Emma in her wheelchair outside a door with blurred moving traffic in front of her

Disability hate crime

What is disability hate crime?

Disability hate crime is a criminal offence which is perceived by the victim – or any other person – to be motivated by hostility or prejudice based on a person’s disability or perceived disability.

Hate crime can take place in person, online or by phone. It includes things like verbal and physical abuse, harassment, threatening behaviour and intimidation or damage to property.

Sometimes it is a one-off incident from a stranger, other times it’s an ongoing pattern of behaviour.

Check hate crime rates in your area

Our latest stats

Our latest research United Response shows  victims of disability hate crimes are unlikely to receive justice. 

Read our press release

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Disability hate crime reports

There have been 10,740 disability hate crime reports across England and Wales in 2022/23.

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Charges or CPS referrals

Out of 10,740 disability hate crime reports, only 132 cases (1.2%) resulted in a charge or CPS referral.

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Offer to be a witness

Our poll indicates 66% of the public think people should offer to be a witness if they saw a disability hate crime.

Our podcast

In our podcast episode, we explore the topic of disability hate crime – what it is and how people can be allies to disabled people

We speak to Sapphire Beamish from United Response. We also chat with Leonard Cheshire’s Rebecca Waugh and find out how Northern Ireland Hate Crime Advocacy Service supports victims of hate crime. 

Listen to our podcast

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How to report hate crime

If you’ve been a victim of disability hate crime, or know someone who has been a victim, you can report it if you feel safe to do so.

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Report it to the police

You can report it to the police by calling 101 or by filling out their online form.

You can also report it online with your regional police force on their own websites.

If you’d prefer to speak to someone in person, you can also visit your local police station to report the crime.

Emily Davison holding her phone in her bedroom

Report social media hate crime

If you see disability hate crime taking place online, you can report it directly to the website, platform or forum.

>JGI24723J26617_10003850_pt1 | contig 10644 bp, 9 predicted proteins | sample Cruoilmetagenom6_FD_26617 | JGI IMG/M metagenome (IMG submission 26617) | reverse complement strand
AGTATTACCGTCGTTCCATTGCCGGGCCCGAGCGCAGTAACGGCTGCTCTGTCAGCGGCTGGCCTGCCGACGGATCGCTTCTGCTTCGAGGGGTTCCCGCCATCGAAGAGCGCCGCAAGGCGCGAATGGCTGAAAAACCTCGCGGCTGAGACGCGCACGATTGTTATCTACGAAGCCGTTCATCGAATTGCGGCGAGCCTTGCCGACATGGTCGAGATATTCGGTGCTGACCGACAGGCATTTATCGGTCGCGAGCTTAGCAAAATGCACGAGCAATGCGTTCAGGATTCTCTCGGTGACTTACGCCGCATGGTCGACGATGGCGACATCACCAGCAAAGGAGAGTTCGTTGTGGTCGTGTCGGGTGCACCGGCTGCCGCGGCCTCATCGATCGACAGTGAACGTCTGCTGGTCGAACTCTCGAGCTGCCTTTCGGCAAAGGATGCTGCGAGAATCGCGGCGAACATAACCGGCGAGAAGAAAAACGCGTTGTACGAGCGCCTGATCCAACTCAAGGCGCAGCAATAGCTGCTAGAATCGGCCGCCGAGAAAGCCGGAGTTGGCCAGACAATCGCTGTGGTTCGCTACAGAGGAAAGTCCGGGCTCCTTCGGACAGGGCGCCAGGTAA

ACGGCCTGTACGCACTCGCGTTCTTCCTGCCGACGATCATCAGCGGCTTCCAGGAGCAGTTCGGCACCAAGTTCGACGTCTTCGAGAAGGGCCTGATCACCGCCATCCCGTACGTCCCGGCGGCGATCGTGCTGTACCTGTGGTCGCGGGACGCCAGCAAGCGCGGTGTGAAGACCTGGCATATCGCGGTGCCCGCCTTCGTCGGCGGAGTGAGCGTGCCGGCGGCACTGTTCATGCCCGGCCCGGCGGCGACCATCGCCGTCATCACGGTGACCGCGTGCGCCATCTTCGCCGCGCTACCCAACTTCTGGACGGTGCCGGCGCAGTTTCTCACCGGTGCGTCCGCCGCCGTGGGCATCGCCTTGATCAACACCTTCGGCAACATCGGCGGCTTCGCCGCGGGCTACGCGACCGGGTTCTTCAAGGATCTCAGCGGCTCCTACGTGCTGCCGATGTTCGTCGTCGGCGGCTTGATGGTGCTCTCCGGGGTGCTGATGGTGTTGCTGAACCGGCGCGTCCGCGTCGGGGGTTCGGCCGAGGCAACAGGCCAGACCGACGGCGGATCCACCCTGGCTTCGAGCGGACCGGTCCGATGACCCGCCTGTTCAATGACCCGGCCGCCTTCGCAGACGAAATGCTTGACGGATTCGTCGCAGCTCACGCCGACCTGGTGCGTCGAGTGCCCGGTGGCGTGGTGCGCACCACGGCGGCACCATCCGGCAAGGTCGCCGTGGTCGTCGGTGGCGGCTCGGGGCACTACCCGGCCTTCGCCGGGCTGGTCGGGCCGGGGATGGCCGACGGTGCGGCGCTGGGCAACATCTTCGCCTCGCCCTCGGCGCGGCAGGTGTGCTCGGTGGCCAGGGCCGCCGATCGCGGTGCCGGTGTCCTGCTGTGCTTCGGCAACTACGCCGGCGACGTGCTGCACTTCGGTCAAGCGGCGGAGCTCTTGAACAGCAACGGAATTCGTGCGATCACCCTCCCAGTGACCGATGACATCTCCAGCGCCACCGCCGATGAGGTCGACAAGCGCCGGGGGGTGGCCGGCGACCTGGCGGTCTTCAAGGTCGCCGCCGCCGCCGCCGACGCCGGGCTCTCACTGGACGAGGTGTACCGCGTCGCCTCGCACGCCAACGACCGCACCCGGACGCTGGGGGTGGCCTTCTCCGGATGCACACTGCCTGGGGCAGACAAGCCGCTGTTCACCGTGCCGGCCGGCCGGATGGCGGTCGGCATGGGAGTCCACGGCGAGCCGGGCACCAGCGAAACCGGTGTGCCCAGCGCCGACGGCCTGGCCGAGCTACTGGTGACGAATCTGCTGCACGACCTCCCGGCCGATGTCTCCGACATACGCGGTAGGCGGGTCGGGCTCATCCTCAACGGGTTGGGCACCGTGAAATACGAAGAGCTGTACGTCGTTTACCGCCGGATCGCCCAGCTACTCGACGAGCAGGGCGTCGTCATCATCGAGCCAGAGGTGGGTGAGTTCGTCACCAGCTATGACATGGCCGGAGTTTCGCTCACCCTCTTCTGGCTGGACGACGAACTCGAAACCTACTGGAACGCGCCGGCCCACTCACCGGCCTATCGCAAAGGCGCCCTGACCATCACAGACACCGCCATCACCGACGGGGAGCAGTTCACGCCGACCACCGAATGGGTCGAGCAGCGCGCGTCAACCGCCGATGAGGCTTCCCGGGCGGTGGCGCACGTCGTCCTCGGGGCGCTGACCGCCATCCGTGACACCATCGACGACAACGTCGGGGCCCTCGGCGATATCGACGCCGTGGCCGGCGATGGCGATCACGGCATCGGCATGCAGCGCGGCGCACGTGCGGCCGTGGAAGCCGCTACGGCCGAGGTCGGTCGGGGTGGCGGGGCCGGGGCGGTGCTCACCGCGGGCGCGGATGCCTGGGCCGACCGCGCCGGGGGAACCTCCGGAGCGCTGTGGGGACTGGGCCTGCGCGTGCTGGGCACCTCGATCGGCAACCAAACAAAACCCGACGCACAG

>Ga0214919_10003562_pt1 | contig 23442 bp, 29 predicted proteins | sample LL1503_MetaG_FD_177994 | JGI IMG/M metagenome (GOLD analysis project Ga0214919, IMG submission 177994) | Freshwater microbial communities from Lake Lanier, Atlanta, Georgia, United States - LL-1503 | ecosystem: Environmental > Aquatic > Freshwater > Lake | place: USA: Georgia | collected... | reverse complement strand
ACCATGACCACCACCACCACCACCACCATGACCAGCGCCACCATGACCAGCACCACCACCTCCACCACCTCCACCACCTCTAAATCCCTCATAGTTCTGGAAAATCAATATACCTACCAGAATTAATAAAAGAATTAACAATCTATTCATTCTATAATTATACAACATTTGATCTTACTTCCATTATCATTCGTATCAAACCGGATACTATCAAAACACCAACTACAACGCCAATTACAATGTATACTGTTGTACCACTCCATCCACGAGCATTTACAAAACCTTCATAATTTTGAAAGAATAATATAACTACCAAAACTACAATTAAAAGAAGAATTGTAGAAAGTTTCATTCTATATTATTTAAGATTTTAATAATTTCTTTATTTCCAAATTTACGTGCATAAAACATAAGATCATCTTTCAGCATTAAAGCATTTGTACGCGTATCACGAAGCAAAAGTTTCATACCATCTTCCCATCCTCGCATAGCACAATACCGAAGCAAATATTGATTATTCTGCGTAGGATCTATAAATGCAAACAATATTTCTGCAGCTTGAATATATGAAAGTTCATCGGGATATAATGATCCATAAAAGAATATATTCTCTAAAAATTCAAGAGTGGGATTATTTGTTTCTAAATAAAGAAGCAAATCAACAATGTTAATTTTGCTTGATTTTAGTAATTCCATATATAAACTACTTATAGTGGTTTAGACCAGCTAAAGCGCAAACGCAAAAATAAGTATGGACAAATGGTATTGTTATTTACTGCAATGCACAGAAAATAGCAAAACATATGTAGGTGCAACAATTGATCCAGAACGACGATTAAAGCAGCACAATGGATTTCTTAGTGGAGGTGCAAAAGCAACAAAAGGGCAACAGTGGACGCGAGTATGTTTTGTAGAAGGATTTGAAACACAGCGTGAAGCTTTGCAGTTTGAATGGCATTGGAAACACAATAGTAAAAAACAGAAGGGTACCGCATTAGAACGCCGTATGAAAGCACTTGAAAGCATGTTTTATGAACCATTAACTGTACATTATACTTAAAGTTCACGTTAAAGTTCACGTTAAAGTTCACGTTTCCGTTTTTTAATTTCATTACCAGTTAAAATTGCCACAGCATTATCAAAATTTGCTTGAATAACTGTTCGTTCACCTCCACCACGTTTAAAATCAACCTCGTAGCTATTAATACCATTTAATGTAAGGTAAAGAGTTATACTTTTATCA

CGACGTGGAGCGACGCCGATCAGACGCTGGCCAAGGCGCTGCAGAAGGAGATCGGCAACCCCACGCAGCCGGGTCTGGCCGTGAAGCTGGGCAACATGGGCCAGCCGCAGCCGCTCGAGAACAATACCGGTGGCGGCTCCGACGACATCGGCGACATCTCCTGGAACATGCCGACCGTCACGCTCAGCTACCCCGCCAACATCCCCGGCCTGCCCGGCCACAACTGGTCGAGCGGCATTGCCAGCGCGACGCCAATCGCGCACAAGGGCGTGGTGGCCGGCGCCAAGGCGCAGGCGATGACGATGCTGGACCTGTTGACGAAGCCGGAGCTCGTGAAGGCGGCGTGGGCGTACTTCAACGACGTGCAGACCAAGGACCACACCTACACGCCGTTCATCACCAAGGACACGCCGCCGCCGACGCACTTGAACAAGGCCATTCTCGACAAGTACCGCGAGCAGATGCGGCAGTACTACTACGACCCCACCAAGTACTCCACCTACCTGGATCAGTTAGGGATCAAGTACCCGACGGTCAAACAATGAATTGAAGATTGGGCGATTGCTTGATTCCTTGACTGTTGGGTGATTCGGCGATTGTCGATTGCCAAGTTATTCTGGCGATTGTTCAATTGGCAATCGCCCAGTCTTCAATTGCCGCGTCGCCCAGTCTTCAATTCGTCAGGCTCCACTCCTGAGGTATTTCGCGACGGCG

Here are some useful links:

Stories from our community

Cassie in Barcelona


"The hate I have experienced varies significantly. From being told by strangers, ‘I can f*ck you better,’ to having people follow me in the street, yelling abuse, taking photos of me and posting them online. I remember being tipped out of my wheelchair by a mother who was desperate for the wheelchair space on the bus for her baby. Or having someone grab inappropriate parts of my body under the guise of helping me."

Read Cassie's experience

Kerry Thompson in a formal black dress in a garden


"Even today, I’m faced with a different form of online abuse where my character and morals are being questioned. I’ve also spent countless hours crying about the words people have chosen to use about me as a person. I’ve been questioning myself and replaying their words over and over in my head. In a way, I still am. There’s a crucial difference now: I’ve opened up to my support network instead of just bottling it up."

Read Kerry's experience

Rachel Flint outside with trees in background


"They say a hate incident must also involve “a real risk of significant harm” to disabled people and/or “a real risk that a future criminal offence may be committed” against disabled people. The bar is now clearly raised for a hate incident. The document seems to invite the police to say that many incidents do not involve a “real risk” of harm or future crime. So, all of this seems to be an attempt by the Home Office to make sure fewer hate incidents are recorded."

Read Rachel's experience

What needs to change

Our research has highlighted there are still significant gaps in the support available for disabled people to report a hate crime, and for the crime committed to be prosecuted.

We have co-authored a report with United Response to look at recent trends and make recommendations to police forces and the government to help curb these crimes.

Our recommendations

  • Education – We want to see the national curriculum directly address ableism, similar to Hackney Education’s successful Diverse Curriculum model. 
  • Dedicated Disability Liaison Officers – All forces should receive appropriate central funding to appoint at least one dedicated Disability Liaison Officer trained in disability awareness and engagement.
  • Investment – The government should invest in ways to mitigate disability hate crime’s impact, publish its hate crime action plan and better support people who experience disability hate crime. 
  • Awareness raising – The government should roll out its promised awareness-raising campaign around disability as a priority with a view to educating the public on disability hate crimes and the importance of community when reporting it.
  • Online Safety Bill – When the bill is published it must provide clear parameters to help challenge disability-related abuse happening online.
  • The Crown Prosecution Service - Should convene its proposed panel of Disabled People’s Organisations and other stakeholders as a matter of urgency.